21 October – 12 November 2022

So much of the past, both public and personal, have streamed into the making of The Dust of History. Back in 1987, while working in Paris, Julie Rrap made Secret Strategies/Ideal Spaces, a black and white mixed media installation where she poses naked alongside her anamorphic drawings of Louvre classics like Degas and Manet - the sensual odalisque breaks free from the cages of art history, fluid shadows against the soldered carapaces of classical Western poses. This current work is a close cousin of these works, and - wild, bold and positive - shows her back to her best.

Here we have Life Drawing from inside out, rather than outside in.

The vertical videos show a creamy back with its hundreds of interlocking muscles - shot from above - in the act of rubbing, smudging and smearing charcoal, on large sheets of watercolour paper. Writhing naked, the body draws itself, following the outlines of hands and feet, as amoebic limbs push figure and ground as close as they could possibly be: to the point of the visceral, the corporeal, the primal. The traces of charcoal left on the body is left also on horizontal drawings that sit in between those vertical videos.

This is an agon, or struggle, which nonetheless looks fiercely playful. We can get a little solemn in catalogue essays, but Julie Rrap, in her seventh decade now (flabbergast!!), still manages to find a little comedy in her own subversive routines. It keeps you young.


Not only a maker of her art, but its protagonist, Julie Rrap falls into her body, like a child into a doona. Once again, as always with this artist, subject and object become one, in her ongoing exploration of the origins of representation. The origins of drawing, as recorded beautifully by Pliny the Elder, start out as a tracing of the shadow of a departing lover, and is commemorated in many pictures of this inaugural moment. (eg the 1793 Invention of the Art of Drawing painted by Jospeh Benoit Suvee.) Thus, the artist chases her elusive shadow around the paper. Between frame and freedom, unclothed animal flesh and the cultural codes of conventional gestures, persona and shadow, Julie Rrap finds home.

Harking back to her conceptual roots, some kind of system is operating (5 minutes/ 500 years; 10 minutes/ 1000 years; 15 minutes/1500 years); and I’m guessing it’s a way of pulling the carpet from underneath the very idea of a time scale; or a way of re-enforcing art’s giddy power to manipulate it?


Art history and Julie Rrap: it’s a love-hate thing, like parent and child, supplicant and dominatrix, there are power relations involved. Male history especially gets taken down a peg or two, with its pompous potency, and its sentimental moralism masquerading as morality. The female nude, for thousands of years the keystone subject of Western Art, is taken down in this current work to the primordial bedrock of a body, and with it, our layered human creativity.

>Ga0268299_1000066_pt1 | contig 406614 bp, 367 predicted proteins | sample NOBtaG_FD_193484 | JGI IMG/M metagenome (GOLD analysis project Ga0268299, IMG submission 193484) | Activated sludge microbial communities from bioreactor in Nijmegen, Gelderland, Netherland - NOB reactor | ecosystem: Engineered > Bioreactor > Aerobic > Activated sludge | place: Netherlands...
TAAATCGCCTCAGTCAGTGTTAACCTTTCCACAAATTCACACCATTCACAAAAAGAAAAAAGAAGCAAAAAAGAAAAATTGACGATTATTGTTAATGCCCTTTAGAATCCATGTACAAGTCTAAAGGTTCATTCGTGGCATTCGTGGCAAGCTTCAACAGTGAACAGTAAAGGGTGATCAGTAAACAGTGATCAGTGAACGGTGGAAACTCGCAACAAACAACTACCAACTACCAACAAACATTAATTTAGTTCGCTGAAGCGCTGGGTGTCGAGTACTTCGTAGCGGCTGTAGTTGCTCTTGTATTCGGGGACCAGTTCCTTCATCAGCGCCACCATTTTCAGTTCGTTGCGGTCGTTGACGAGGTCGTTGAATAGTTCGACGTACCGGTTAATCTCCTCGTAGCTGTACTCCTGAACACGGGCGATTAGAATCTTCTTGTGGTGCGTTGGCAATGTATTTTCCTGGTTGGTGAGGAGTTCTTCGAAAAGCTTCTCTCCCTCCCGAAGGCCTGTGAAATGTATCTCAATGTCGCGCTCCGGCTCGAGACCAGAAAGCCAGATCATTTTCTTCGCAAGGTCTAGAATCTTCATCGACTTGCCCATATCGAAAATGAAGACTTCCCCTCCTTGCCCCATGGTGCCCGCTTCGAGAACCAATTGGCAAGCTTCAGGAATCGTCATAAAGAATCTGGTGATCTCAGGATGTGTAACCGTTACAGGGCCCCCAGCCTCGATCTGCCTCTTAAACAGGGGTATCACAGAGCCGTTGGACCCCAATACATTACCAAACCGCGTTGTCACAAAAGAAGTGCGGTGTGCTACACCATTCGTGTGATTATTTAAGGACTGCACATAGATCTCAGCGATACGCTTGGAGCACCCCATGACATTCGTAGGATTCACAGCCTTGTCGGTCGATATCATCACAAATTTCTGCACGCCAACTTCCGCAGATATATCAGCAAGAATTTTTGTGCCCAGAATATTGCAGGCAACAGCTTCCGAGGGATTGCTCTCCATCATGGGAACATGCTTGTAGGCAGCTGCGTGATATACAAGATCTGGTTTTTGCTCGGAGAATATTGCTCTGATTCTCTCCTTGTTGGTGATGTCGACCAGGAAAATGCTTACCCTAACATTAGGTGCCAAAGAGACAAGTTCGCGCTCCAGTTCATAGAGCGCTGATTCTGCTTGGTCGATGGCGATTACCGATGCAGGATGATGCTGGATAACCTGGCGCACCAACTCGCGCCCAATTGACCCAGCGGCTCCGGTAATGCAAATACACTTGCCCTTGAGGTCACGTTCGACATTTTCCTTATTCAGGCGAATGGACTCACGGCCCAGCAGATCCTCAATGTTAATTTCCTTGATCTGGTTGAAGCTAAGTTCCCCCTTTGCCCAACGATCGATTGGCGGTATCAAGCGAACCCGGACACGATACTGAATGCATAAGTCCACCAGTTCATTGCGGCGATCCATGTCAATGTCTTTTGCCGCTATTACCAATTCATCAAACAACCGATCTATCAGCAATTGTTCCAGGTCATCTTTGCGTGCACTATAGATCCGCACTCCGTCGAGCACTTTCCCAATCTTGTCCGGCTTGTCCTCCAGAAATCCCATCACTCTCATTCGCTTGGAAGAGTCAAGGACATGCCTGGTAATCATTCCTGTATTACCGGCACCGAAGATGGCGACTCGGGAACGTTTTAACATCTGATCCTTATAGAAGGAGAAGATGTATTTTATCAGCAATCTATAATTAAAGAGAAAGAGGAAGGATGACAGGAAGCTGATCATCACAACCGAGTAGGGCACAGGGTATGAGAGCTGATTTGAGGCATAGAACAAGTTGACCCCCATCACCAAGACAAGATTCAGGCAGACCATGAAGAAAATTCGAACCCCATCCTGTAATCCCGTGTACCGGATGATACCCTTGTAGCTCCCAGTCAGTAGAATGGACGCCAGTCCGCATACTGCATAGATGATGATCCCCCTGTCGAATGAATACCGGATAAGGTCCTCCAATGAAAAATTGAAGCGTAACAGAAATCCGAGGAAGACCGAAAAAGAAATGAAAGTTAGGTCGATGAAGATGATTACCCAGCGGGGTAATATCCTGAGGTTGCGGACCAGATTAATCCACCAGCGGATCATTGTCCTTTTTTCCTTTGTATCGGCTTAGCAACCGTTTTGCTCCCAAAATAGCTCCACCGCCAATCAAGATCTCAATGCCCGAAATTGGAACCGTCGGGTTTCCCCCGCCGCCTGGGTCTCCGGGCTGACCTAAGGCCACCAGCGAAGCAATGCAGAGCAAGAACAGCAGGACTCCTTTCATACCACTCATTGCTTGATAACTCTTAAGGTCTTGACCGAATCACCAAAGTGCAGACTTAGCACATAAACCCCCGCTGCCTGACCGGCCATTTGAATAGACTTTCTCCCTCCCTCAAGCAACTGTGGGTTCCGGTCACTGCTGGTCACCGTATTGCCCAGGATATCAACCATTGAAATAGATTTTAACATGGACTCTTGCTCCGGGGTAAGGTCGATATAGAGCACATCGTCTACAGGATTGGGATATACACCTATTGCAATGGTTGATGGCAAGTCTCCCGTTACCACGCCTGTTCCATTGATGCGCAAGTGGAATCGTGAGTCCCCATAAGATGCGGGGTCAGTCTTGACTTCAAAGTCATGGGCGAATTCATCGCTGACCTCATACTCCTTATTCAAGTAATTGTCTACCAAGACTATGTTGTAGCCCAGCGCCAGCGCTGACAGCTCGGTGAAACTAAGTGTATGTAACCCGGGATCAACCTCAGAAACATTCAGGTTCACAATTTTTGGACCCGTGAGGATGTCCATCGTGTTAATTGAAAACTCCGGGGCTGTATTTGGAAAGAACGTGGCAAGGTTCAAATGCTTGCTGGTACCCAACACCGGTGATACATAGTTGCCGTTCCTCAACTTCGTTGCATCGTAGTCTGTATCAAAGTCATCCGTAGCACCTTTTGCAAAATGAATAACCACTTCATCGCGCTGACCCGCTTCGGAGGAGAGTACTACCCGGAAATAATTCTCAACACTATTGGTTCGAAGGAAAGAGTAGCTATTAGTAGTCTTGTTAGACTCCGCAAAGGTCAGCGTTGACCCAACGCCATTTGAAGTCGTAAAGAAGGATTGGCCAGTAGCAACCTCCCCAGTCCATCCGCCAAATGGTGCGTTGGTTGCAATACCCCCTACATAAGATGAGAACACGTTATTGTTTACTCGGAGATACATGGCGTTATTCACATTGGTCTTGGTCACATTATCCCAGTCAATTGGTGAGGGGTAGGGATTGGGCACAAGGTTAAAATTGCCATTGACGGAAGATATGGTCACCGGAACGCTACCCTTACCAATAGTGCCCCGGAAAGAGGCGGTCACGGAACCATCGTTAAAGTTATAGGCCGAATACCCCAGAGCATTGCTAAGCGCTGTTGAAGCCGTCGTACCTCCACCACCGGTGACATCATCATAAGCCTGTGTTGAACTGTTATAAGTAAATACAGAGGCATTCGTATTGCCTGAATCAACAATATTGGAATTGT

Julie Rrap has done as much as anyone to play fast and loose with it: Mantegna, Moreau, Munch, Rembrandt, Rodin, Balthus, Duchamp - men mainly, “dreaming men”, and their “take” on the female body. Fluent in dialectic, Rrap jiu-jitsu’s them with irony, the “double-take”. She makes puns on those male artists, while integrating their histories.

It’s not just the objects that are made over the course of time, but the understanding of the society where these artworks are embedded. We don’t need Adam Philips to tell us there can be something intrinsically and unavoidably humiliating about being the child, the passive partner, or the younger sibling: we’re dependent, powerless vis-à-vis that authority, who can use our vulnerability to make themselves big. Then the child needs to do something to transform - to make bearable - the unavoidable suffering this involves. Art becomes the way to get pleasure out of this uneasy situation: it’s a form of psychic alchemy.

The resistance to that power involves compound emotions: pleasure and excitement, discipline and punishment, affection and resentment, that are all part of the intoxicating mix that draws the artist again and again to this subversive game.

This tease that Julie likes to play with Art History, reminds me of a poem by Edward Thomas:

Let me sometimes dance /with you,/Or climb/ Or stand perchance/ in ecstasy/ Fixed and free/ In a rhyme,/As poets do.


I admire this artist’s ways of finding a way forward, in the shifting politics and sociologies of our current moment; the way she concentrates intensely so that her practice doesn’t become mere artefact; and the way she can seize on the heart of intelligence and emotion at once.

Even in our dust, our ash, live our desiring fires.

– George Alexander, 2022

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